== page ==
WHO’S SCARED?

Heroic Hombres Do Their Duty as American President Talks Smack

South of the border, Mexican marines risk their own lives and those of their families to hunt down the worst of the worst.

Petty Officer 2nd Class Michael Sandberg/Defense.gov

The men who came ashore from the Mexican Navy’s landing ship Papaloapan wore blue jerseys over their uniforms emblazoned with a single word in big white letters.

“MARINA”

They were Mexican Marines, landing in Mississippi in September of 2005 to assist in the aftermath of Hurricane Katrina. They brought 250 tons of food, a pair of helicopters, eight all-terrain vehicles, and seven amphibious vehicles. They were joined by units of the Mexican Army, which traveled overland in a convoy of 35 vehicles carrying another 162 tons of food as well as a field kitchen that served 170,000 meals. The legislative assembly in Mexico City also did its bit, with each member kicking in a day’s pay for the storm’s victims.

One American who seems to have kicked in nothing at all was Donald Trump. The IRS filing by his foundation for that year shows contributions to numerous worthy causes, ranging from The Reporters Committee for Freedom of Press ($10,000) to The Ronald Reagan Presidential Foundation ($25,000) to the Martha Graham Center of Contemporary Dance ($25,000), but not a cent for Katrina victims.

That, even though Trump was in New Orleans four days before the storm to announce that his next project was the 70-story, $400 million Trump International Hotel & Tower New Orleans. A three story high banner in blue announced “Redefining Luxury in New Orleans” and proclaimed a single word in outsized white letters.

“TRUMP”

Then the hurricane hit. Trump was already preparing to abandon the project as the Marines in the MARINA jerseys continued to labor in the hot sun, delivering relief supplies and clearing wreckage.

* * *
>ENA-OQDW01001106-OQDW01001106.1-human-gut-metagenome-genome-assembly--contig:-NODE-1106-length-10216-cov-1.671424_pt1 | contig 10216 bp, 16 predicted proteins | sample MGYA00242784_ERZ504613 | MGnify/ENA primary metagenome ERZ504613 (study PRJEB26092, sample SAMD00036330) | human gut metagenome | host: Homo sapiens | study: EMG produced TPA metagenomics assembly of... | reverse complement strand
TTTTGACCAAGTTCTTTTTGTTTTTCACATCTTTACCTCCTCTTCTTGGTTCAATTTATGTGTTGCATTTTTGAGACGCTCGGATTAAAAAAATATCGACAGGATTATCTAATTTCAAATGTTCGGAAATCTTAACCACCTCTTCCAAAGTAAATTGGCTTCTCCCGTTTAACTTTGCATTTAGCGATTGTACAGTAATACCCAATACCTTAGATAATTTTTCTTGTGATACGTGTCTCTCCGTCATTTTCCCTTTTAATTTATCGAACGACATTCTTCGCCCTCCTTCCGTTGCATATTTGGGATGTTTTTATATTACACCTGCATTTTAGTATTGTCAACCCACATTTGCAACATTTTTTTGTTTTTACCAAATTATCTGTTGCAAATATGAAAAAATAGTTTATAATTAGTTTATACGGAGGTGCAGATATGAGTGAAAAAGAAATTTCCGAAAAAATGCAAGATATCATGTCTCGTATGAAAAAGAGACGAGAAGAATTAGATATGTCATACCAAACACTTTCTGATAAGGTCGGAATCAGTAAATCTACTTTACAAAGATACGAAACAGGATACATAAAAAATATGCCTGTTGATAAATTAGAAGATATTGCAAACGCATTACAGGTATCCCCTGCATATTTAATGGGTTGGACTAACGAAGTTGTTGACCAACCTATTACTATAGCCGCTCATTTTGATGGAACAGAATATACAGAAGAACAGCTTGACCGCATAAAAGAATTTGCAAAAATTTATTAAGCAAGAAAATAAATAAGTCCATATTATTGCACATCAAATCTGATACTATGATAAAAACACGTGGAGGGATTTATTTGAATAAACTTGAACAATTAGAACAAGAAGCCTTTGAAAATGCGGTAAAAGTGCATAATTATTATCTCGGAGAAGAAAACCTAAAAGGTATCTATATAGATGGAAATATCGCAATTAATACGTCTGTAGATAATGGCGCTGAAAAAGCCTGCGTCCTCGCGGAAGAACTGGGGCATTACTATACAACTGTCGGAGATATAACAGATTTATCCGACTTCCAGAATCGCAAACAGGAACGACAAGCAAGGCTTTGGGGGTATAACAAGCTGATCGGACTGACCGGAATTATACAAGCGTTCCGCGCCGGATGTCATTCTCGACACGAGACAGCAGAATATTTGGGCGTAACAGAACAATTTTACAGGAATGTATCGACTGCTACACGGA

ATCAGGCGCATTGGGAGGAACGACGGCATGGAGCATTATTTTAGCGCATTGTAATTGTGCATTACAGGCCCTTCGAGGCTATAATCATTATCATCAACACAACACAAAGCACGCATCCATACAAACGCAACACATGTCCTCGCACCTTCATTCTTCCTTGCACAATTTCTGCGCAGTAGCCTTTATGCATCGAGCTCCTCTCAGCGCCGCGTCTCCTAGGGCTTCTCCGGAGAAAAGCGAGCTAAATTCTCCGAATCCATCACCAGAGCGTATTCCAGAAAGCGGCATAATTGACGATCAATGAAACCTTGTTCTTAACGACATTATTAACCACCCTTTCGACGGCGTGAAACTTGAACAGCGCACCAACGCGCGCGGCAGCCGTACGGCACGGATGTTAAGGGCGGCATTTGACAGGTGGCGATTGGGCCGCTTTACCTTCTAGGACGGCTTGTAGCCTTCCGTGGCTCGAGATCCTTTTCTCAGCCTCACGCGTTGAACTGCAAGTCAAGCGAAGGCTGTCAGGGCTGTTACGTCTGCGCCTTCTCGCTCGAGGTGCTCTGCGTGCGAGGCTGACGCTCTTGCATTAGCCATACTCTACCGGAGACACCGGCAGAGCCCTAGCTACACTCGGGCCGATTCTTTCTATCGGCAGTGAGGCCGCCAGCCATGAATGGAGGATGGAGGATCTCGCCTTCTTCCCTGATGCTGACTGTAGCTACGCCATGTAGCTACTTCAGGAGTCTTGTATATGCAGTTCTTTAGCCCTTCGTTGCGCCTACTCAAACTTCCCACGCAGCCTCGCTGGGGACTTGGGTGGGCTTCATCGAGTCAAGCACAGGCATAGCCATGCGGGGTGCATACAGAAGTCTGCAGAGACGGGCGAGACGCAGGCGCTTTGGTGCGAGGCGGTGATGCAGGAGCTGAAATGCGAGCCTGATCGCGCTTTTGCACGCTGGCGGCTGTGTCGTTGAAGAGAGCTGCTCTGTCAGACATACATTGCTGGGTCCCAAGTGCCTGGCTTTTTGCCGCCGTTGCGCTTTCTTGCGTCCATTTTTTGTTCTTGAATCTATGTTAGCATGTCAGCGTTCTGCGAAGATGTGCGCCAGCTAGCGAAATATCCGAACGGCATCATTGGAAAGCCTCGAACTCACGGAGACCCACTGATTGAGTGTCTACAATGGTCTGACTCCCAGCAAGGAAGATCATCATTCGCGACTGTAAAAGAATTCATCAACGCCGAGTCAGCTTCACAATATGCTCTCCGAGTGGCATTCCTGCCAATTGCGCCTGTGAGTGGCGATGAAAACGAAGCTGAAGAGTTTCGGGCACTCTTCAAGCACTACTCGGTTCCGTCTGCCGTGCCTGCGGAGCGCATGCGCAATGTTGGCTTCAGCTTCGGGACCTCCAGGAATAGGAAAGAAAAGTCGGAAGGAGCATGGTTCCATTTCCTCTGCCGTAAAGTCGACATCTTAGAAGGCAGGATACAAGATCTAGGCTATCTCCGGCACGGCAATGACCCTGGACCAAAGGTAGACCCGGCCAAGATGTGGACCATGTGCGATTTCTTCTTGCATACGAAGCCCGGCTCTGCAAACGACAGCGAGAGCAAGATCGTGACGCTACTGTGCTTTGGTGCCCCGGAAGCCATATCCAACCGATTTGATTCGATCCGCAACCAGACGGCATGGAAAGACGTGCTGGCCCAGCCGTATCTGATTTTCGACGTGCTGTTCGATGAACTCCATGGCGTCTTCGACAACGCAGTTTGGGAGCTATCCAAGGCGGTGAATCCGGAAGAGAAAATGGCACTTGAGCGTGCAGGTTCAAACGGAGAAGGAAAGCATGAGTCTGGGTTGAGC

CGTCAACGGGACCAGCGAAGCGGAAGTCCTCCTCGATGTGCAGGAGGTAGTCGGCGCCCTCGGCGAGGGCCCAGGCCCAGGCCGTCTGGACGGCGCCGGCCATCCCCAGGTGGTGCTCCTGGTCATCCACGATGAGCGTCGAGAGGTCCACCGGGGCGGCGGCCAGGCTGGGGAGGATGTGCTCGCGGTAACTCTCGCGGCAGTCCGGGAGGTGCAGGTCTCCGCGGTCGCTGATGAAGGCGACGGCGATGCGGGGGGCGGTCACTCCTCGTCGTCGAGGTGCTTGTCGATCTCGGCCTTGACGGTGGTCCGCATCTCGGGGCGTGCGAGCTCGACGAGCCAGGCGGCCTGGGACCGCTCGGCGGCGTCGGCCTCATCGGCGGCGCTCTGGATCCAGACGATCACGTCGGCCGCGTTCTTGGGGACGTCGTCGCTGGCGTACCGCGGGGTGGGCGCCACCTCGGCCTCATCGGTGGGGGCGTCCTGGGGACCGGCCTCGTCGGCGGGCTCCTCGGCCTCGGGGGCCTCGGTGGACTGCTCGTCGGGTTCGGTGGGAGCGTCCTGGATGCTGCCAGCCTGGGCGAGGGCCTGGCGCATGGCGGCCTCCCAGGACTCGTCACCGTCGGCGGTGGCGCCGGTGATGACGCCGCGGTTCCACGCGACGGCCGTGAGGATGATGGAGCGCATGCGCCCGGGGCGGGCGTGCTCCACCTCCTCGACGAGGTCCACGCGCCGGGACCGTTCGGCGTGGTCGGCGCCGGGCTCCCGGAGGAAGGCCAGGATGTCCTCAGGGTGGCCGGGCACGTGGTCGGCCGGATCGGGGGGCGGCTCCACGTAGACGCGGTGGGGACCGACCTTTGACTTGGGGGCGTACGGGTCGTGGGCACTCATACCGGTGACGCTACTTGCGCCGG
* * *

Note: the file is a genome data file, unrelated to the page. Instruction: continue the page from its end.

After 20 days, the Mexican Marines returned to their home country and resumed their primary mission, which was and is to hunt down the bosses of the drug cartel. They were again wearing body armor, not jerseys stenciled with MARINA in big white letters.

In 2009, U.S. authorities tipped off the Mexican Army to the location of cartel leader Arturo Beltrán Leyva. The army proved to be what is politely termed “risk averse,” and the U.S. turned to the Mexican Marines, who immediately sprang into action.

After a 90-minute firefight, Beltran escaped, but the Marines soon after tracked him down with a little more help from the U.S. The fighting resumed and Beltran was shot to death. A grenade blast killed one of the Marines, 30-year-old Ensign Melquisedet Angulo Córdova of Tabasco.

As was reported by The Daily Beast, Angulo was buried with full military honors, culminating in a graveside ritual similar to the one conducted after a U.S. service member is killed in action. Mexico’s secretary of the navy presented Angulo’s mother with the flag that had covered his coffin, solemnly thanking her for her sacrifice.

Her son, the secretary said, had “done his duty to the last moment of his life serving his country, his people, and honoring his family.”